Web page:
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LISA of dentist distribution in 2007 and 2015 was calculated [Figure 3]. The outputs from LISA represent spatial autocorrelation of a dentist per population at provincial level. This analysis focused on the univariate spatial distribution. In 2005, there were 15 low–low clustering in the Central region and 1 in the North. However, there was no low–low clustering in the South and the Northeast. On the contrary, there were eight high–high clusters in the Northeast region. Only two high–low clusters and one low–high cluster were indicated in the Northeast region. In 2015, there were only four low–low clusters of which two clusters were in the North and one cluster each in the Central and the South regions. Nine high–high clusters were found in the Northeast, which were more than those in 2007. There were two low–high clusters and one high–low cluster identified in the Northeast region.
Figure 3: Local indicator of spatial autocorrelation (LISA) cluster of a dentist to population in 2007 and 2015

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LISA clusters of gross provincial product (GPP) of the year 2007 and 2015 were calculated [Figure 4]. The spatial autocorrelation of GPP and the dentist-to-population ratio were calculated [Figure 5]. The hotspot (high–high cluster) represented provinces with high GPP and had high dentist-to-population ratio surrounded by provinces with the same pattern. There was no hotspot in 2005 and only one in Chonburi in 2015. The coldspot (low–low cluster) of spatial autocorrelation between the GPP and dentist-to-population ratio represented provinces that had low GPP and had low dentist-to-population ratio around provinces with the same pattern. Most of the low–low dentist-to-population ratio clusters were in the Central region near Bangkok and one each in Mae Hong Son, Lampang, and Kabi. There were 11 low–high clusters in the Northeast region in 2007 and 10 clusters in 2015. It reflected the province with low GPP and high dentist-to-population ratio was surrounded by a province with similar pattern. Eleven high–low clusters were found near Bangkok, which were reduced to only two clusters. This analysis shows association of spatial autocorrelation with GPP and dentist-to-population ratio [Figure 3][Figure 4][Figure 5].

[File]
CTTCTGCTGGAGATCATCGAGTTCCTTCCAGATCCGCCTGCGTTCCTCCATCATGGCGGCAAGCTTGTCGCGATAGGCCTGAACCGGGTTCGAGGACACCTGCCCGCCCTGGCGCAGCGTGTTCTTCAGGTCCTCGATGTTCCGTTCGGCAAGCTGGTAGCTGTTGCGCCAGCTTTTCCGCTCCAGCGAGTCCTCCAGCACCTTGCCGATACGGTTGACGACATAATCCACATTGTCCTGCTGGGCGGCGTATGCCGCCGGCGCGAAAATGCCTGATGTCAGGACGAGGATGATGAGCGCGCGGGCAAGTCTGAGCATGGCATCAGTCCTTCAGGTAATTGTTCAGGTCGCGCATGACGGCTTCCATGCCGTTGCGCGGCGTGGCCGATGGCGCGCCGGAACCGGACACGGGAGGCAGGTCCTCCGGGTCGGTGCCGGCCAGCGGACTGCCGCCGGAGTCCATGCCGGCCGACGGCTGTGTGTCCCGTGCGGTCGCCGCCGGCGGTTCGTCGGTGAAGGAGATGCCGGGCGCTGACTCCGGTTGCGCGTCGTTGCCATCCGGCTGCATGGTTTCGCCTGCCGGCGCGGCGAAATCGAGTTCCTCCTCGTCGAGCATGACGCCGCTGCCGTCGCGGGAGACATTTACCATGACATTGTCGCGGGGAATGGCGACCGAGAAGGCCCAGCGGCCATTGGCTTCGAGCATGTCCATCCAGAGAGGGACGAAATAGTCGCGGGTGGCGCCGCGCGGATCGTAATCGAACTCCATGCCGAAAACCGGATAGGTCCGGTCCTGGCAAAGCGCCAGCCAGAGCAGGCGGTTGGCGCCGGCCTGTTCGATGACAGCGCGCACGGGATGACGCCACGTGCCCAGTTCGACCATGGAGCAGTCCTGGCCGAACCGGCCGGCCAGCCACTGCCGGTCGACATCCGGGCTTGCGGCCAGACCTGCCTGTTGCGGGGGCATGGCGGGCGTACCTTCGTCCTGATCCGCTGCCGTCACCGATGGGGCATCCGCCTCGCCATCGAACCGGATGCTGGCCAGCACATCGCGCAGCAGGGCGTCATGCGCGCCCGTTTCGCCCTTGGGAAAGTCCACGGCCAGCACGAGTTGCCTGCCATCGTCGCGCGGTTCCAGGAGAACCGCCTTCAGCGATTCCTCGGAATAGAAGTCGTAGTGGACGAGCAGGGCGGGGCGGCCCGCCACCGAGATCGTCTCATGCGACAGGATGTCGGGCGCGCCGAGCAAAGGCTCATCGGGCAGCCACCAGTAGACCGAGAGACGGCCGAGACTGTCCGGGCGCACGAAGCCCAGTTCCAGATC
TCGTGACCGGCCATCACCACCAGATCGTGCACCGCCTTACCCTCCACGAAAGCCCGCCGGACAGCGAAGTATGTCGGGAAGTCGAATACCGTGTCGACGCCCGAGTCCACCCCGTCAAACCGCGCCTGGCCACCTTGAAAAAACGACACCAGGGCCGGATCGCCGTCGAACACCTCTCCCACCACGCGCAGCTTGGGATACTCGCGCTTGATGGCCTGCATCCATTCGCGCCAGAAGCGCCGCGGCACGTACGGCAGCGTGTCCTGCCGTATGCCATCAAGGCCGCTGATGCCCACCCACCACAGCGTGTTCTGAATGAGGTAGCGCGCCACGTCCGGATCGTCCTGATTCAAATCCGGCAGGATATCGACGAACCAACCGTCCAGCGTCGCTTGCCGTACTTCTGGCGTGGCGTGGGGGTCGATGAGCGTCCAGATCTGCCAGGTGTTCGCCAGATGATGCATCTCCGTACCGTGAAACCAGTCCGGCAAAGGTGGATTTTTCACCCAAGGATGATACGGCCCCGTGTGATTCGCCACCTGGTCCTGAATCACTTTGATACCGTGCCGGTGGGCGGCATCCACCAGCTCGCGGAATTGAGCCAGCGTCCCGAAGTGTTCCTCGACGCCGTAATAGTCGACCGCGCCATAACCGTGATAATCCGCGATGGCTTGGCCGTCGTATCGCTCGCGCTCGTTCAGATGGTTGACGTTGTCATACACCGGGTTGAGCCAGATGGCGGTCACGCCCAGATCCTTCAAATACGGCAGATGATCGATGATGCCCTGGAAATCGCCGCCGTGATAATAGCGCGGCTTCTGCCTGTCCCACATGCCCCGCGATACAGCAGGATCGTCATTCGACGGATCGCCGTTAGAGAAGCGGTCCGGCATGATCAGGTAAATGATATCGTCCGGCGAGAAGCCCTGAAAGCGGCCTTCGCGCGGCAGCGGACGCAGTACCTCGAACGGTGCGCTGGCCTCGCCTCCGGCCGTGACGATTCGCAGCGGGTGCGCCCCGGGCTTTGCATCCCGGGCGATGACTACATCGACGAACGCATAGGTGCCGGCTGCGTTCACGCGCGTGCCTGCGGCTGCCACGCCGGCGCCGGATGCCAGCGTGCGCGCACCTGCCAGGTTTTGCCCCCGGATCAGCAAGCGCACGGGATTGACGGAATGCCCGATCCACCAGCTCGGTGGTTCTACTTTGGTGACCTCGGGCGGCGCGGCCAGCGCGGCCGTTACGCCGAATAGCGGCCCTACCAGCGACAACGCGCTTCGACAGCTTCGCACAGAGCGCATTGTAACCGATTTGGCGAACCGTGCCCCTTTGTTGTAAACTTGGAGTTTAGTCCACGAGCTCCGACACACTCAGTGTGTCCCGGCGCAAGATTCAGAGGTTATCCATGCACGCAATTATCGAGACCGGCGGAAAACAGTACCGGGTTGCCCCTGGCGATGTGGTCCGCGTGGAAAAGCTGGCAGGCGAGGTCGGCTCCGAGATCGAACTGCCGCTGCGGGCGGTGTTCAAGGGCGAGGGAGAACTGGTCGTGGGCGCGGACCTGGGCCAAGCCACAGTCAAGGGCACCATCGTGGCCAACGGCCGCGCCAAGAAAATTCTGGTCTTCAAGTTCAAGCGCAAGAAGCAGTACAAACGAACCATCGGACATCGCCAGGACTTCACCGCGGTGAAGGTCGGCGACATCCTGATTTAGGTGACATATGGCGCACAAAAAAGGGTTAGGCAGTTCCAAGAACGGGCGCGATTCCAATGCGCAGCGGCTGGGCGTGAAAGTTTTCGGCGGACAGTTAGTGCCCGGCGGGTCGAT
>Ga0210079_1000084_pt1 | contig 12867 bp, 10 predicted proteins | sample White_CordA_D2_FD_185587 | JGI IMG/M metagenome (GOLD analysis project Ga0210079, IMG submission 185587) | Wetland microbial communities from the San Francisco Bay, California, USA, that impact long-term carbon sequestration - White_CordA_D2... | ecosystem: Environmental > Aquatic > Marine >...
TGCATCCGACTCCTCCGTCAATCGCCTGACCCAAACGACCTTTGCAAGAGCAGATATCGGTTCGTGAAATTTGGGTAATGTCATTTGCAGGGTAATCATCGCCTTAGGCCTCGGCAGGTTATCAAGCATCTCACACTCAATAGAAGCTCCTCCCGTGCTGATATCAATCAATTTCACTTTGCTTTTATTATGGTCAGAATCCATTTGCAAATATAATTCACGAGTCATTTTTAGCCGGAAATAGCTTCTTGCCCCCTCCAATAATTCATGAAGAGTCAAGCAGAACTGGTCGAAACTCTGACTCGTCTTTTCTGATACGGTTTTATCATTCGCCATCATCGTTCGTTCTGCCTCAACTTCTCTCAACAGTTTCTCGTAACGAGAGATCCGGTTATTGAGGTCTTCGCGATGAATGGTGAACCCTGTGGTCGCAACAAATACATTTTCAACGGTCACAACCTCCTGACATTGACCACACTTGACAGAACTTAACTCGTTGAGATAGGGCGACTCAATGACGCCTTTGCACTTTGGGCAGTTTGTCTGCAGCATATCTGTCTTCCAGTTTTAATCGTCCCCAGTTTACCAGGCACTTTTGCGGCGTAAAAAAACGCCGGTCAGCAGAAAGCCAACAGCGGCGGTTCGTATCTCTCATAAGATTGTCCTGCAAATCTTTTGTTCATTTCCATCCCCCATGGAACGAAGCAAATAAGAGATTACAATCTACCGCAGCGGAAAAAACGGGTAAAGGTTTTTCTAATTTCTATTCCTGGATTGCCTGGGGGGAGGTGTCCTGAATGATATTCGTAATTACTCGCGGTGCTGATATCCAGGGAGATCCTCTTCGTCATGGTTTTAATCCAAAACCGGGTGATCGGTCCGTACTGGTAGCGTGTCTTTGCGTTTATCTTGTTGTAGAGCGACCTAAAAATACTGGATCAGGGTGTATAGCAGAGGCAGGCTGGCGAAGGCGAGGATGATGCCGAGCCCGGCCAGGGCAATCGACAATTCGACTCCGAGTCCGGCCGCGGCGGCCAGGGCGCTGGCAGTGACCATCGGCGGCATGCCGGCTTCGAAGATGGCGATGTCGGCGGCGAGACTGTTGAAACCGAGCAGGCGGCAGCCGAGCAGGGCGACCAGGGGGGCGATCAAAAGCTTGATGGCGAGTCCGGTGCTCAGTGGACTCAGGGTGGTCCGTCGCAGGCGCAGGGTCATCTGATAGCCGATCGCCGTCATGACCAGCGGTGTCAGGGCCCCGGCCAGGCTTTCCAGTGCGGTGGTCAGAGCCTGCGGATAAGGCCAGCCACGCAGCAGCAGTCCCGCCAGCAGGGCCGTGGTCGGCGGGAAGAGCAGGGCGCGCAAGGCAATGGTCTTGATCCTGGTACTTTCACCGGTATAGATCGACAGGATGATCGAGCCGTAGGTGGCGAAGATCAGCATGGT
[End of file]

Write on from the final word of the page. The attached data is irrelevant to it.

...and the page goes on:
Figure 4: Local indicator of spatial autocorrelation (LISA) cluster of gross provincial product in 2007 and 2015

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,
Figure 5: Bivariate local indicator of spatial autocorrelation (BiLISA) cluster of gross provincial product and a dentist to population in 2007 and 2015

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  Discussion Top


The results suggest that between 2007 and 2015, the total number of dentists increased. Thailand had both the shortage in absolute number and maldistribution of dentists in public sectors. It is similar to that in other studies, indicating there was maldistribution of both general practitioners (GPs) and specialists.[15],[16] Maldistribution is the one that indicates inequality associated with area.[17] There were several possible reasons for the maldistribution of dentists working in government hospitals.

Thailand has implemented various policies, such as increased number of dental students to be trained in faculties of dentistry nationwide and precontract for dentists to work in rural areas after graduation, to solve the shortage of dentists. The inequality of dentist distribution has improved in the Central, North, and South regions. However, the problem has not much improved in the Northeast region. In 2015, about 9 provinces had the poorest distribution of dentists when compared with 13 provinces in 2007. In addition, there were four provinces (Mukdahan, Loei, Ubon Ratchathani, and Nakhon Ratchasima) in which the distribution was found to be poorer in 2015 than in 2007. The possible explanation in terms of supply side was that health-care facilities are related to the Ministry of Interior’s regional administration where each province has a general hospital (>120–400 beds) or regional hospital in some big province (>500 beds), and each community has one community hospital (10–120 beds). A community hospital had 1–7 dentists, whereas a general hospital had 8–15 dentists and >10 dentists in a regional hospital. Most of the provinces, such as Sing Buri, Angthong, and Ratchaburi, in the Central region were small. Some general hospitals served only 100,000–200,000 population and a community hospital served fewer than 10,000 population. Mae Hong Son province in the North had a low–low dentist-to-population ratio cluster in both 2007 and 2015 because of its less populous nature but had big general and community hospitals. It was similar to that of Lamphun province, which changed to a low–low cluster because of population factors and its borders being shared with Chiang Mai, a big educational and economic city.